From staff and wire reports
Ohio House Speaker William G. Batchelder applauded Tuesday’s state Supreme Court decision to let stand the newly drawn state legislative map.
But the Medina Republican also called for changing the system used to design congressional and state legislative districts that has been criticized as too partisan.
“Today’s decision is recognition that the current system was done fairly and appropriately,” Batchelder said in a prepared statement after the ruling. “However, while I agree with the majority opinion of the Court, I do believe that the process for legislative reapportionment needs to be reviewed and examined for possible reform.”
In a 4-3 ruling, the divided high court upheld the map approved last year on grounds that Ohio’s Constitution does not require political neutrality in the process.
House Democratic leader Armond Budish, who served on the apportionment board, criticized Tuesday’s decision, saying it legalized a system of political self-interest.
“This does not serve the broad interest of Ohio voters,” Budish said. “Instead, it perpetuates a broken political system which will continue to favor extremism, not responsible governing.”
Budish said the ruling signals an urgent need to reform Ohio’s redistricting process — a statement where he and Batchelder appeared to be in agreement.
“I absolutely think we should look into it,” Batchelder told reporters after a House session Tuesday. “I don’t think there’s any question about that.”
Batchelder said he wants the Ohio Constitutional Modernization Commission, a bipartisan panel charged with reviewing Ohio’s constitution, to hear testimony on how the state draws its political boundaries.
“I have said previously that the Constitutional Modernization Commission would be a perfect avenue for such discussions to take place,” Batchelder said.
Democrats, who filed the lawsuit to overturn the maps on behalf of a group of voters, had argued the five-member Ohio Apportionment Board intentionally sought political advantage with the maps, as prohibited in the constitution, in a maneuver known as gerrymandering.
Republicans in the case argued the state constitution asks the map-drawing board to consider minimizing county, township, city and precinct splits but sets no absolute rule.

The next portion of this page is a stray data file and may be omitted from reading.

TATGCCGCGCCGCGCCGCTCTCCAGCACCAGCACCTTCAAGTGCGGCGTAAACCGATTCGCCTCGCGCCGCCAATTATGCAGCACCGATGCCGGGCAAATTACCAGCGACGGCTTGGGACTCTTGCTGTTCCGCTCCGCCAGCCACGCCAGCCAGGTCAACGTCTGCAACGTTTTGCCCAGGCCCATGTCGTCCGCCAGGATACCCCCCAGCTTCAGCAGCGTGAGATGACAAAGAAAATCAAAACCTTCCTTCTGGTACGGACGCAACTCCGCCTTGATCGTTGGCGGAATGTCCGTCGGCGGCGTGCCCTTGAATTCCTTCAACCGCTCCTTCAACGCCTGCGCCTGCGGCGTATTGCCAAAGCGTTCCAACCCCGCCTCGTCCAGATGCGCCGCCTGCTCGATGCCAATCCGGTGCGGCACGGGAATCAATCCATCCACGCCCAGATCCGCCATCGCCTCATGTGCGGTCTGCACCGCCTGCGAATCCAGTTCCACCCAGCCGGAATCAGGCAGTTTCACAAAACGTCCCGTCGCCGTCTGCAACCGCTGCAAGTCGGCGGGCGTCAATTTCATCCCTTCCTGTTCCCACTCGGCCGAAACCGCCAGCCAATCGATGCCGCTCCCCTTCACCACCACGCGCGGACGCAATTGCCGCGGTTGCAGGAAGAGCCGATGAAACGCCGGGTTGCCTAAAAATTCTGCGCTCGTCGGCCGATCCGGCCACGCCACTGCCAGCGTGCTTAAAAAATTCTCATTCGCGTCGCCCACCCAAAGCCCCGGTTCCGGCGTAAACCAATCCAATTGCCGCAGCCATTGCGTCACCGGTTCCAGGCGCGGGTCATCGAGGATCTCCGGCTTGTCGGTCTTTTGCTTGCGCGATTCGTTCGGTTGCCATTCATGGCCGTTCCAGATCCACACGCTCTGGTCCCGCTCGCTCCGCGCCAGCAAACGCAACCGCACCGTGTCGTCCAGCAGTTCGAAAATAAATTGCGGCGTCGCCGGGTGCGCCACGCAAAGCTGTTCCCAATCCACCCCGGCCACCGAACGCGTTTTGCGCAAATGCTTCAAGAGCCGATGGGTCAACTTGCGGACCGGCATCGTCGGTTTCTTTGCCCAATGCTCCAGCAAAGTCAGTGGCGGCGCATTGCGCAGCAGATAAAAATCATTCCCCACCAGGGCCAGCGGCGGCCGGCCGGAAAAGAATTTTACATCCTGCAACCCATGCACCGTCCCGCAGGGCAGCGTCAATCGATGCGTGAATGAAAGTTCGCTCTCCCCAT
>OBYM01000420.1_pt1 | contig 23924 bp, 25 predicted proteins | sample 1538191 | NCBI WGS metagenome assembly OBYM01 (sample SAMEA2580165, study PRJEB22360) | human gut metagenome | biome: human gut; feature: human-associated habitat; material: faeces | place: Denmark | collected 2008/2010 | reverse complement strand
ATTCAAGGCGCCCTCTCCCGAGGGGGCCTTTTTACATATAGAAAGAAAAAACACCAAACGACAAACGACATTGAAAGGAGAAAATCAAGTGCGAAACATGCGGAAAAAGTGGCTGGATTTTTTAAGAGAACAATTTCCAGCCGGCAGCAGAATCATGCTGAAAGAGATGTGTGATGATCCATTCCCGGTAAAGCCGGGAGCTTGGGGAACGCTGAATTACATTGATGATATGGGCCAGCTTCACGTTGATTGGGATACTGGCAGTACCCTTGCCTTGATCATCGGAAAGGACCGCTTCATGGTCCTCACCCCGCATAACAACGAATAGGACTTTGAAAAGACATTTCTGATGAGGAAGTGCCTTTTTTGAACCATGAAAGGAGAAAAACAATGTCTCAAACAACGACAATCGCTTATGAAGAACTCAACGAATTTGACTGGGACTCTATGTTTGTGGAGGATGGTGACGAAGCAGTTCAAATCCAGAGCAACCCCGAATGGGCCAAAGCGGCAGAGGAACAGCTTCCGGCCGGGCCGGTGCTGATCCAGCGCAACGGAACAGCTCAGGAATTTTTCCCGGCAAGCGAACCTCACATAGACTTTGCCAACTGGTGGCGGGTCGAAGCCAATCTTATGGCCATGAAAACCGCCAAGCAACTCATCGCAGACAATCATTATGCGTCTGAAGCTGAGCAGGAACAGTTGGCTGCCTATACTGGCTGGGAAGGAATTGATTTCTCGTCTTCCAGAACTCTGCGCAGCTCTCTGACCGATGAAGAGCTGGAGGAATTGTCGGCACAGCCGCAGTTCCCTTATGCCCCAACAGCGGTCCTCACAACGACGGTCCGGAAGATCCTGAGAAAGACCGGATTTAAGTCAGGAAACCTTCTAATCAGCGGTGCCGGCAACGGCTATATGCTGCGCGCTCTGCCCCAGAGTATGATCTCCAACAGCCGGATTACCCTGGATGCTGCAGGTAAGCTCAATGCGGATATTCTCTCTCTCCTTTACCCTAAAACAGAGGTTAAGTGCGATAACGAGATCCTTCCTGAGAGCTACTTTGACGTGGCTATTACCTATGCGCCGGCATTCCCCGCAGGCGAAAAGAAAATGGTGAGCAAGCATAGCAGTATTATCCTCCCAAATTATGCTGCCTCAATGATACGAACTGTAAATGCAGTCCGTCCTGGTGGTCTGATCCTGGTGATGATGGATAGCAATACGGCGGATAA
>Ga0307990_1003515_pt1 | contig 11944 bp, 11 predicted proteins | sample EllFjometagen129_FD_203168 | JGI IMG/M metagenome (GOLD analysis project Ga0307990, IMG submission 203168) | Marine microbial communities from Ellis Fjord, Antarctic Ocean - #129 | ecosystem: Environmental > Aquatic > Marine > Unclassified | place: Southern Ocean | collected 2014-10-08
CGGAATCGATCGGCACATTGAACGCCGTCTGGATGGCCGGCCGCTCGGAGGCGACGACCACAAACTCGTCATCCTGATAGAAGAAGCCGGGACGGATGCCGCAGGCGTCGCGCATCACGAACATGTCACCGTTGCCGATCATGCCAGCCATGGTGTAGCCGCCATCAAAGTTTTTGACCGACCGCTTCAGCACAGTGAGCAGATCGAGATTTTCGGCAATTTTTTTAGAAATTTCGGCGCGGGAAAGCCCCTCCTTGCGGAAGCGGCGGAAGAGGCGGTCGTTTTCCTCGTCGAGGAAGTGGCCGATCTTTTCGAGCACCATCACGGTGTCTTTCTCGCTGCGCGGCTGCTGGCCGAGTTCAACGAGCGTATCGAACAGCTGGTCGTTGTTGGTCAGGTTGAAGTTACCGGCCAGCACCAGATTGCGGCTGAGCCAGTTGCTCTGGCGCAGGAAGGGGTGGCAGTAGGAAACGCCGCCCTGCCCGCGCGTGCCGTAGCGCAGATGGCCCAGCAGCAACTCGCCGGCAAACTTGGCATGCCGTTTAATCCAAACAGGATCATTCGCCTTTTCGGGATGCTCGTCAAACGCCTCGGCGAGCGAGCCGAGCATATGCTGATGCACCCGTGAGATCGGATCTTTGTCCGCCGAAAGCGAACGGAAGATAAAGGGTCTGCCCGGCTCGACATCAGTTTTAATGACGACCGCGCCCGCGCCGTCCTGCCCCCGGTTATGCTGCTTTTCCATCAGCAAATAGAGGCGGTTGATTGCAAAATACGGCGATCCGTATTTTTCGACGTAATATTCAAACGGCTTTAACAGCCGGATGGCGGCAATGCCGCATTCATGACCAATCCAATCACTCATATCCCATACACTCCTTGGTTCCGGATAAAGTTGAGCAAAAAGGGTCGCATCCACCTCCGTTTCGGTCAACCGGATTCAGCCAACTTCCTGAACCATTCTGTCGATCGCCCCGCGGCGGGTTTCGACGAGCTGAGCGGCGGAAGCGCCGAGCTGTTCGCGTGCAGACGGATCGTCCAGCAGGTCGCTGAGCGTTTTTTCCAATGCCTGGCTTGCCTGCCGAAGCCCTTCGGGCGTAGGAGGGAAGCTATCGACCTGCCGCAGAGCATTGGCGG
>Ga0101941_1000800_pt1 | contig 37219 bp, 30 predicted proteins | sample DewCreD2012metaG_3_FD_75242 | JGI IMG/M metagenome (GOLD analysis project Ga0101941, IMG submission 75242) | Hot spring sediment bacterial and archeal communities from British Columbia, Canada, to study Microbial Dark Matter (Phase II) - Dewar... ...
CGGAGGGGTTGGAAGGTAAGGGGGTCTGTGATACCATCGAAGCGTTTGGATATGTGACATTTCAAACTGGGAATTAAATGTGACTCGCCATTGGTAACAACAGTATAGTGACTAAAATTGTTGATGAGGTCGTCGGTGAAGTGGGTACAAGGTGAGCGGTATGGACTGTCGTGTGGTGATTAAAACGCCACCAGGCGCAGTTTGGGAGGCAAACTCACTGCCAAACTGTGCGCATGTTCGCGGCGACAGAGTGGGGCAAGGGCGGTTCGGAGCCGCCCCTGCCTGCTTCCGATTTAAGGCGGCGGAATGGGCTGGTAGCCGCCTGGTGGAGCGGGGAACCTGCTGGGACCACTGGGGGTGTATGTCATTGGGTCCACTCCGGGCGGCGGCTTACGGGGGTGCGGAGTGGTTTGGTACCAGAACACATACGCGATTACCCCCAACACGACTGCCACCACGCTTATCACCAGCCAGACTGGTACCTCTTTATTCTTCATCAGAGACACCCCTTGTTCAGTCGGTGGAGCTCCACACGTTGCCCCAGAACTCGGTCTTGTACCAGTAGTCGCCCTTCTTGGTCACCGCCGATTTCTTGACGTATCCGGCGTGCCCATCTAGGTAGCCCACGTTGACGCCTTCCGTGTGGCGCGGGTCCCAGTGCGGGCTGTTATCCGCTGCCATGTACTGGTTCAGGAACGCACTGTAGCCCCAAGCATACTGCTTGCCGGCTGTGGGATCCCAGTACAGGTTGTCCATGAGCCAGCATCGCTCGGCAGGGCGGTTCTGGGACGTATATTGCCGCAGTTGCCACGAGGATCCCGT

The court ruled that opponents of the maps didn’t present convincing evidence the Republican-controlled apportionment board manipulated the districts for GOP political gain.
“The role of a supreme court in considering constitutional challenges to an apportionment plan is restricted to determining whether relators have met their burden to prove that the plan adopted by the board is unconstitutional beyond a reasonable doubt,” Justice Terrence O’Donnell wrote for the majority.
In his dissent, Justice Paul Pfeifer said the constitution does not set the stringent proof standard perceived by the majority.
“In order to justify its finding of constitutionality, the majority opinion expresses two conclusions of questionable legitimacy; these anchors of the majority opinion fail the tests of logic and fairness,” he wrote. “First the majority opinion erects a nearly insurmountable barrier to a successful constitutional challenge by assigning to the board’s actions a blanket presumption of constitutionality and requiring proof beyond a reasonable doubt to establish that the plan fails to meet all constitutional requirements.
Pfeifer continued: “Proof beyond a reasonable doubt is typically necessary only in criminal cases. Such a high burden of proof in the current constitutional matter turns this court into a rubber stamp, not the guardian of the constitution that it is designed to be.”
O’Donnell was joined in the majority by justices Judith Ann Lanzinger, Robert Cupp and John Willamowski, sitting in for Evelyn Lundberg Stratton, who had recused herself for unstated reasons.
Pfiefer, Chief Justice Maureen O’Connor and Justice Yvette McGee Brown, the court’s only Democrat, dissented. O’Connor signed both Pfeifer’s and McGee Brown’s dissenting opinions.
Besides the proof burden, the majority cited limits in the court’s ability to judge legislative maps.
“This court does not sit as a super apportionment board to determine whether a plan presented by the relators is better than the plan adopted by the board,” O’Donnell wrote. “Instead, we determine whether the board acted within the broad discretion conferred upon it by the provisions of (the Constitution) when it adopted its plan.”
Ohio, like other states, redraws its congressional and legislative maps once every decade to reflect population shift records in the U.S. Census.
The litigation said the latest state legislative map of 99 House and 33 Senate districts split cities, counties and other community units more than 250 times. Democrats said a more neutral map was possible that split only 30, rather than 50, of Ohio’s 88 counties.
The apportionment board was made up of the governor, secretary of state, state auditor, Senate president and House minority party. In 2011, four of five of those were Republicans. The panel voted 4-1 along party lines in September 2011 on the map challenged in the lawsuit. During 2012 elections run using the new district boundaries, the GOP retained majorities in both legislative chambers.
The court had delayed its ruling to keep from affecting the 2012 election — allowing the disputed map to remain in place for legislative races this fall.
Voters First, a coalition of voter advocacy groups that advanced an unsuccessful 2012 ballot proposal to overhaul Ohio’s map-making process, found in a post-election analysis that 97 of 99 Ohio House districts went to the party favored by new district lines. They pointed to the review as proof that map makers, not voters, control Ohio elections.